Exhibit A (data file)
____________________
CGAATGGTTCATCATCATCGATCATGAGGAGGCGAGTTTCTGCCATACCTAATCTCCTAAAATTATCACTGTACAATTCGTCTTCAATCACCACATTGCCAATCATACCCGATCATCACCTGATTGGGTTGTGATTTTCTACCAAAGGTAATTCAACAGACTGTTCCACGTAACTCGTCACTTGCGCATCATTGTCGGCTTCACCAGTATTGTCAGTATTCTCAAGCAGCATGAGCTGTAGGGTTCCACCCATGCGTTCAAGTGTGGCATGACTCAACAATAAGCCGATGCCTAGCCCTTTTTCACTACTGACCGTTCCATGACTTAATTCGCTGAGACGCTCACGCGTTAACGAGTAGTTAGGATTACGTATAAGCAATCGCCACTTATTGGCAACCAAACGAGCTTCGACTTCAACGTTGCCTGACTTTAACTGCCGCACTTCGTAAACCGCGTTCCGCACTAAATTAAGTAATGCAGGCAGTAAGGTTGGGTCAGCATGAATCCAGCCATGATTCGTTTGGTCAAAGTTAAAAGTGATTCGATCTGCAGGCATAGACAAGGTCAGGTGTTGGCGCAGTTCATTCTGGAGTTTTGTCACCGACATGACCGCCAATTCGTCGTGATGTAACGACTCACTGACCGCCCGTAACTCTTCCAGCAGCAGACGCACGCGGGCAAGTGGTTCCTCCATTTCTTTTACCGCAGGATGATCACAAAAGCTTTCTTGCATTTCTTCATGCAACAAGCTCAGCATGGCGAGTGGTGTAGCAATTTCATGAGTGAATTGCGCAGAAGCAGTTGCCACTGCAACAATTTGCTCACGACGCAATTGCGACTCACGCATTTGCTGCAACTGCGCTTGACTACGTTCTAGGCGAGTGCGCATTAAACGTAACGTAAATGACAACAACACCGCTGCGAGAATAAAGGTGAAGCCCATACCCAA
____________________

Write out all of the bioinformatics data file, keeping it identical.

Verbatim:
CGAATGGTTCATCATCATCGATCATGAGGAGGCGAGTTTCTGCCATACCTAATCTCCTAAAATTATCACTGTACAATTCGTCTTCAATCACCACATTGCCAATCATACCCGATCATCACCTGATTGGGTTGTGATTTTCTACCAAAGGTAATTCAACAGACTGTTCCACGTAACTCGTCACTTGCGCATCATTGTCGGCTTCACCAGTATTGTCAGTATTCTCAAGCAGCATGAGCTGTAGGGTTCCACCCATGCGTTCAAGTGTGGCATGACTCAACAATAAGCCGATGCCTAGCCCTTTTTCACTACTGACCGTTCCATGACTTAATTCGCTGAGACGCTCACGCGTTAACGAGTAGTTAGGATTACGTATAAGCAATCGCCACTTATTGGCAACCAAACGAGCTTCGACTTCAACGTTGCCTGACTTTAACTGCCGCACTTCGTAAACCGCGTTCCGCACTAAATTAAGTAATGCAGGCAGTAAGGTTGGGTCAGCATGAATCCAGCCATGATTCGTTTGGTCAAAGTTAAAAGTGATTCGATCTGCAGGCATAGACAAGGTCAGGTGTTGGCGCAGTTCATTCTGGAGTTTTGTCACCGACATGACCGCCAATTCGTCGTGATGTAACGACTCACTGACCGCCCGTAACTCTTCCAGCAGCAGACGCACGCGGGCAAGTGGTTCCTCCATTTCTTTTACCGCAGGATGATCACAAAAGCTTTCTTGCATTTCTTCATGCAACAAGCTCAGCATGGCGAGTGGTGTAGCAATTTCATGAGTGAATTGCGCAGAAGCAGTTGCCACTGCAACAATTTGCTCACGACGCAATTGCGACTCACGCATTTGCTGCAACTGCGCTTGACTACGTTCTAGGCGAGTGCGCATTAAACGTAACGTAAATGACAACAACACCGCTGCGAGAATAAAGGTGAAGCCCATACCCAA